Campaigners fighting to save an allotment in Watford from being built on have presented their case on television.

The BBC's Inside Out London visited the Farm Terrace Allotments to meet with plot holders, politicians and the chairman of the hospital trust, and the programme was broadcast last night.

Watford Observer:

Presenter Matthew Wright explained how a group of allotment holders was using social media and crowd-funding to stop the council from building on the site.

Watford Borough Council, alongside the local health trust and Kier, is ploughing on with plans to build 700 homes and new health facilities on the land surrounding the hospital, including the allotments.

On the programme, mayor of Watford Dorothy Thornhill said: "This is a once in a lifetime opportunity to redevelop a really hideous, derelict site, and make a completely new community for Watford, including homes, plans to enable our hospital to stay in the town, jobs and quality open spaces people can enjoy."

The health campus proposal was historically a new hospital project with some housing added on.

The plans have been criticised by allotment holders, including Sara Jane Trebar, who suggested their plots would be used to build a car park for Watford football club houses, rather than a hospital.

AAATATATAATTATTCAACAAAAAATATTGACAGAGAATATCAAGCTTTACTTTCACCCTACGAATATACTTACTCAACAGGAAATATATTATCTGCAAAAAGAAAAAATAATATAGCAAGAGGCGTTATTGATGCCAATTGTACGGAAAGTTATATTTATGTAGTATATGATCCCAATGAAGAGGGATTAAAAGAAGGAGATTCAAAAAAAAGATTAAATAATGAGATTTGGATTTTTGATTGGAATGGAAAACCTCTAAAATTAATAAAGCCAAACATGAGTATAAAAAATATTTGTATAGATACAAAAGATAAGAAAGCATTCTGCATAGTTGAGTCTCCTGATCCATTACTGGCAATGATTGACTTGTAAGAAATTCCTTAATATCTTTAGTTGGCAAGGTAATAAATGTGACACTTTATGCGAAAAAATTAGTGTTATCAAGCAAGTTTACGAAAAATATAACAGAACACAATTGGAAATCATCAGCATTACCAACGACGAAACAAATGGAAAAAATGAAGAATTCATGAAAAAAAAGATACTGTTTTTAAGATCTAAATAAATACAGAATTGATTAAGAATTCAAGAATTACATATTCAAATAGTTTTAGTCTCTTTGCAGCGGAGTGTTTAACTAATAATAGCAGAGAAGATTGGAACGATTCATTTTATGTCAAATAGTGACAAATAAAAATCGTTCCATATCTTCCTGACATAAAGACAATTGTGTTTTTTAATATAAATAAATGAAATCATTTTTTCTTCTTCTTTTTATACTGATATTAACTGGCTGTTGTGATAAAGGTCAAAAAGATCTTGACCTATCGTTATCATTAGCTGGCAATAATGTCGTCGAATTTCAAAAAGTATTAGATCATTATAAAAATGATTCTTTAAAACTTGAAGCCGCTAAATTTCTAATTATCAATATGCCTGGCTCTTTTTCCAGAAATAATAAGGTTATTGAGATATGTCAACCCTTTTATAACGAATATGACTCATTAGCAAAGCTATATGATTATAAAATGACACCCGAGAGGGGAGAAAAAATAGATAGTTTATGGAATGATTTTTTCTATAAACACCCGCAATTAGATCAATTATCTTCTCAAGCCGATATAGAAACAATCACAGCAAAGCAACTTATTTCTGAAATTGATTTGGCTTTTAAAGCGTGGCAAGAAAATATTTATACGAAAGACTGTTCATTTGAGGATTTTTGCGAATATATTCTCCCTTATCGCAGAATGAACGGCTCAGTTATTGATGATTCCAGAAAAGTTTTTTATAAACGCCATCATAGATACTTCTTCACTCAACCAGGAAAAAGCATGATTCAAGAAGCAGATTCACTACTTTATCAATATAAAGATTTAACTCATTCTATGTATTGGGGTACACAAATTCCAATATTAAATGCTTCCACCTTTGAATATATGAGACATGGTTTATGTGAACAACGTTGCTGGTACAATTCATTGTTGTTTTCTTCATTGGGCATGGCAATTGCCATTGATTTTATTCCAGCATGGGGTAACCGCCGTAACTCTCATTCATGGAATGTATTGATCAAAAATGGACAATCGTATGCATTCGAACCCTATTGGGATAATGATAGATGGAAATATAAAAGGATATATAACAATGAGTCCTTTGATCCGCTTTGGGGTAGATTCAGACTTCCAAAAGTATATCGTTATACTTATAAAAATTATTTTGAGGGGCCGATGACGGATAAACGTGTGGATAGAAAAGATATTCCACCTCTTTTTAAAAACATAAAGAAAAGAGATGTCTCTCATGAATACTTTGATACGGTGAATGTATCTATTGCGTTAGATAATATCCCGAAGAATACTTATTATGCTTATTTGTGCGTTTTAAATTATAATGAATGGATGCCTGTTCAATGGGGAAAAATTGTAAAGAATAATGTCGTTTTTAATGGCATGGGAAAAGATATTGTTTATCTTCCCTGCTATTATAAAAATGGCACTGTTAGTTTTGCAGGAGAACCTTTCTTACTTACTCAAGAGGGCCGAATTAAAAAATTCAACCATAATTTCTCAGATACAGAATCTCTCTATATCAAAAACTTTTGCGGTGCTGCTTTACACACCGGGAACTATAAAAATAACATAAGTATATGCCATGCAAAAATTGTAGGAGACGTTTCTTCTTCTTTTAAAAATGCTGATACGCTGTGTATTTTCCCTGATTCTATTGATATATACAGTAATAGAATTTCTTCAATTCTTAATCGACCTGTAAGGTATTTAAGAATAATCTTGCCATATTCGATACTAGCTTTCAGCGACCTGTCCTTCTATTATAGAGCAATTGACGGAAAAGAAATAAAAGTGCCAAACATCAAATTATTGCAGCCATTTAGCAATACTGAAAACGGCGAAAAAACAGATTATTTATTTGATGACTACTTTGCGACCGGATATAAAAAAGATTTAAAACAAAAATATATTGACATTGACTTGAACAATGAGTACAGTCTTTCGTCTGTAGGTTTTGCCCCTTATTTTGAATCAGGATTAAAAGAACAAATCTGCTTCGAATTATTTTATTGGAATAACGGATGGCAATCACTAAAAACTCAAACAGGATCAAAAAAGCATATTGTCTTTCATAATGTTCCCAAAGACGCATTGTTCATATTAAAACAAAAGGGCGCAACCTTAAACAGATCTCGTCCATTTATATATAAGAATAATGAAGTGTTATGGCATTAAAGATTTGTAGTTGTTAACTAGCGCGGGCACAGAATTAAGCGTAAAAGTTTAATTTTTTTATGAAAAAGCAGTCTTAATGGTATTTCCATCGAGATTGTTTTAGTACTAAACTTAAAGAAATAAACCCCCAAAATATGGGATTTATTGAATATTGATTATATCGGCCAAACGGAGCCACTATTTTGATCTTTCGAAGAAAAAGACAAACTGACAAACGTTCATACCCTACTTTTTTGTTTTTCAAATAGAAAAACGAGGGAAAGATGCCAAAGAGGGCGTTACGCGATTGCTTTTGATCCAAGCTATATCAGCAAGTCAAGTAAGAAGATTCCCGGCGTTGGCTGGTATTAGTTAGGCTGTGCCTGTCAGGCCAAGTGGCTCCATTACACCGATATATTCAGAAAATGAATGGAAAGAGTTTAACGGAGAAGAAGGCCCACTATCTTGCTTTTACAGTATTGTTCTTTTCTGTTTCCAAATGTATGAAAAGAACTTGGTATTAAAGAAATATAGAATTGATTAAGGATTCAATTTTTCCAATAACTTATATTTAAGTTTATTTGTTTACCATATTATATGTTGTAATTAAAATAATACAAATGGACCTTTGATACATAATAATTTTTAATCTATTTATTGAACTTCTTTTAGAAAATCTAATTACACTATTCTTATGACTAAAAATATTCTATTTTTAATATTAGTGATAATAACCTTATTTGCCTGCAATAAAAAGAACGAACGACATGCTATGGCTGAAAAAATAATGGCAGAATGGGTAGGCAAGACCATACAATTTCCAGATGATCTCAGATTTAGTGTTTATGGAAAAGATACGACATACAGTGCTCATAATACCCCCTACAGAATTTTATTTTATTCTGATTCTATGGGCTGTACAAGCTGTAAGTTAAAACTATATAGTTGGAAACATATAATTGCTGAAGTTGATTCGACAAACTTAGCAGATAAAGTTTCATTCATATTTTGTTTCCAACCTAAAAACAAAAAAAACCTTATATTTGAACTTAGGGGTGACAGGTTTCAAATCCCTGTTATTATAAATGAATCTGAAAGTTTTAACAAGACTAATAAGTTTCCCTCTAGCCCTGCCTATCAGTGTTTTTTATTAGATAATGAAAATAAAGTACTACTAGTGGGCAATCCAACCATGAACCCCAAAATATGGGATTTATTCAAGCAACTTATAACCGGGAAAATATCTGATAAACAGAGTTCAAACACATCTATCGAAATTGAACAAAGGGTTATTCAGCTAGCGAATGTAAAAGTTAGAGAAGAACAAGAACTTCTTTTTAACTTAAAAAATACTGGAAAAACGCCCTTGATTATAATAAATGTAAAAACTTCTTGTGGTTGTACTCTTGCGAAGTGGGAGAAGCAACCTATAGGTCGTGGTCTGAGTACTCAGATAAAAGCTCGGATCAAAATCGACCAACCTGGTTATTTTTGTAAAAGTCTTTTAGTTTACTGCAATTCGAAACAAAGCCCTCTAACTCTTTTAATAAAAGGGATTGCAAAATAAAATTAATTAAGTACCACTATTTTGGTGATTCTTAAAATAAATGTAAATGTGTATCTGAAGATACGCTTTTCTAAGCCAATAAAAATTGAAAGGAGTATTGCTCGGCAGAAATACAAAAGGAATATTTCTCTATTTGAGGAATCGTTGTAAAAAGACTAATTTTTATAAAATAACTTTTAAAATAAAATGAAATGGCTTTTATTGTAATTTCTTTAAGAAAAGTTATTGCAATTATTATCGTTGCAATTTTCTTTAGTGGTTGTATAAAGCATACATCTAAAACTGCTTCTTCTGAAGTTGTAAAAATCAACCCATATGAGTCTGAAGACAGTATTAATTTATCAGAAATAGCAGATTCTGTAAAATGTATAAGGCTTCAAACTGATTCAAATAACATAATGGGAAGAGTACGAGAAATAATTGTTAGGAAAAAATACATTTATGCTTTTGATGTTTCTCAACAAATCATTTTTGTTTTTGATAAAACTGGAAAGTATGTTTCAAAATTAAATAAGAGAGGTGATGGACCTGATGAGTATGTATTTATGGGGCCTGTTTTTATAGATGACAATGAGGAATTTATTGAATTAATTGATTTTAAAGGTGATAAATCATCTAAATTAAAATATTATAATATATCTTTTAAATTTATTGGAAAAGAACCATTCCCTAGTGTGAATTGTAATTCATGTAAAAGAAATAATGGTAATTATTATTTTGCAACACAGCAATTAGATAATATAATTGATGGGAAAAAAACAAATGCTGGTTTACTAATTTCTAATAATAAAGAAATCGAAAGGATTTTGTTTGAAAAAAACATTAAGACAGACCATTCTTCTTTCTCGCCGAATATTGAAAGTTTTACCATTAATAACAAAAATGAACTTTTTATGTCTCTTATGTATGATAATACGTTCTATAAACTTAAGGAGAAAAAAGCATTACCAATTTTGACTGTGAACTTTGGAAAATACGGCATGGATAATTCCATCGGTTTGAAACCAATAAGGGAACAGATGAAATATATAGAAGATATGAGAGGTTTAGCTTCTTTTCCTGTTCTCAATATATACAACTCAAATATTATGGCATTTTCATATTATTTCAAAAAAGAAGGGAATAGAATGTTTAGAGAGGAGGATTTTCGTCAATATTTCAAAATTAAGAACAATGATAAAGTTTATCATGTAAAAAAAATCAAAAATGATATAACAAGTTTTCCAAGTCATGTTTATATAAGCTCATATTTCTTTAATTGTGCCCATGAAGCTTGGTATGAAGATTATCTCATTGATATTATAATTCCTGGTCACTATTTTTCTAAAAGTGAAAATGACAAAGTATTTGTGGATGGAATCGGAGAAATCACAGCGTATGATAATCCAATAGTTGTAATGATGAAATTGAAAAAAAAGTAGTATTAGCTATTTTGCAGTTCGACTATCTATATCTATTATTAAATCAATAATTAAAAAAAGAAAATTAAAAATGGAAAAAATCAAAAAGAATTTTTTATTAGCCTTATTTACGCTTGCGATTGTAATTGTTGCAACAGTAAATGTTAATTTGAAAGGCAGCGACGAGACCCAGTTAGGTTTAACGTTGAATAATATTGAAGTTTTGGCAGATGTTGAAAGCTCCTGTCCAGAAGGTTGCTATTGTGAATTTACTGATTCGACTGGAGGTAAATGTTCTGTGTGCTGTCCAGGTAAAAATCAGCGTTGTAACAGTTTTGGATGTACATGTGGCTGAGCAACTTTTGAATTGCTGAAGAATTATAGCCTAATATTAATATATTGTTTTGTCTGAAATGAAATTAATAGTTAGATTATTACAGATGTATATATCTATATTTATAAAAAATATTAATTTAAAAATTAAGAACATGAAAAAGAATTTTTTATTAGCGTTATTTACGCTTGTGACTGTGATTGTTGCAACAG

Ms Thornhill said the most recent "indicative master-plan" showed a balance of 60 per cent housing and 40 per cent hospital use.

Part of the problem is that the hospital trust has not yet completed its "clinical strategy" and cannot be sure what services is wants to keep on the Watford site.

Sam Jones, chief executive of West Hertfordshire Hospitals NHS Trust, added: "We are looking at our services now and for the next 15 years. I can’t tell you what is going to go on the allotments but the flexibility enables us to get the right services in the right place."

Watford Observer:

As far as building on the allotments goes, Adam Hundt, partner at Deighton Peirce Glyn, said the secretary of state had to give consent to any council that wants to build on allotments.

The decision hinges on whether the fact that the allotments were still used could be overridden by the public interest in the development going ahead.

Ms Thornhill said: "We are carrying on with the plans because this is too big and important.

"A recent consultation showed 70 per cent of residents were in favour and want us to just get on with it."

Ms Trebar said the allotment holders had gained support on Twitter and had raised £13,000 of "crowdfunding" online to fight their case.

The programme summed up by suggesting the outcome of the Farm Terrace Allotment decision could change allotment history forever.